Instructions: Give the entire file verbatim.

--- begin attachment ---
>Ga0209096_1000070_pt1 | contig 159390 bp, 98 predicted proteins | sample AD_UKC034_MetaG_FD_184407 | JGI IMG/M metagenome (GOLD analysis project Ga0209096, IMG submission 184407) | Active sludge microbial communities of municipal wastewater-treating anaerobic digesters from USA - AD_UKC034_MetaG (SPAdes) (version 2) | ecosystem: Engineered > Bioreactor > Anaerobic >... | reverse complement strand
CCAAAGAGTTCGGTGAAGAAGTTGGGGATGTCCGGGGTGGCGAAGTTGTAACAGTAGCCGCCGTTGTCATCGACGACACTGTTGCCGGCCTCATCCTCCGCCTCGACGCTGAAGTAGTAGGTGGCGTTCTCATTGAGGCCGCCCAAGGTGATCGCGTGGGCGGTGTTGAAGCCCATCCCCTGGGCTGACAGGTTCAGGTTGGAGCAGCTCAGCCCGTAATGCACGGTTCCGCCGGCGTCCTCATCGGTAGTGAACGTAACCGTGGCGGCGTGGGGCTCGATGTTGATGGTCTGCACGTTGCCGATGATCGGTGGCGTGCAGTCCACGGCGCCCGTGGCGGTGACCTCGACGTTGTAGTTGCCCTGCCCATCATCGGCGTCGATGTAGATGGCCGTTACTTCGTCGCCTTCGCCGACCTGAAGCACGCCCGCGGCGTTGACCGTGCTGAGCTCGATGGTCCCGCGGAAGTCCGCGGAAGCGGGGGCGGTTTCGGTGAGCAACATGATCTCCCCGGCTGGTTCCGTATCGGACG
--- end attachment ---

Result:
>Ga0209096_1000070_pt1 | contig 159390 bp, 98 predicted proteins | sample AD_UKC034_MetaG_FD_184407 | JGI IMG/M metagenome (GOLD analysis project Ga0209096, IMG submission 184407) | Active sludge microbial communities of municipal wastewater-treating anaerobic digesters from USA - AD_UKC034_MetaG (SPAdes) (version 2) | ecosystem: Engineered > Bioreactor > Anaerobic >... | reverse complement strand
CCAAAGAGTTCGGTGAAGAAGTTGGGGATGTCCGGGGTGGCGAAGTTGTAACAGTAGCCGCCGTTGTCATCGACGACACTGTTGCCGGCCTCATCCTCCGCCTCGACGCTGAAGTAGTAGGTGGCGTTCTCATTGAGGCCGCCCAAGGTGATCGCGTGGGCGGTGTTGAAGCCCATCCCCTGGGCTGACAGGTTCAGGTTGGAGCAGCTCAGCCCGTAATGCACGGTTCCGCCGGCGTCCTCATCGGTAGTGAACGTAACCGTGGCGGCGTGGGGCTCGATGTTGATGGTCTGCACGTTGCCGATGATCGGTGGCGTGCAGTCCACGGCGCCCGTGGCGGTGACCTCGACGTTGTAGTTGCCCTGCCCATCATCGGCGTCGATGTAGATGGCCGTTACTTCGTCGCCTTCGCCGACCTGAAGCACGCCCGCGGCGTTGACCGTGCTGAGCTCGATGGTCCCGCGGAAGTCCGCGGAAGCGGGGGCGGTTTCGGTGAGCAACATGATCTCCCCGGCTGGTTCCGTATCGGACG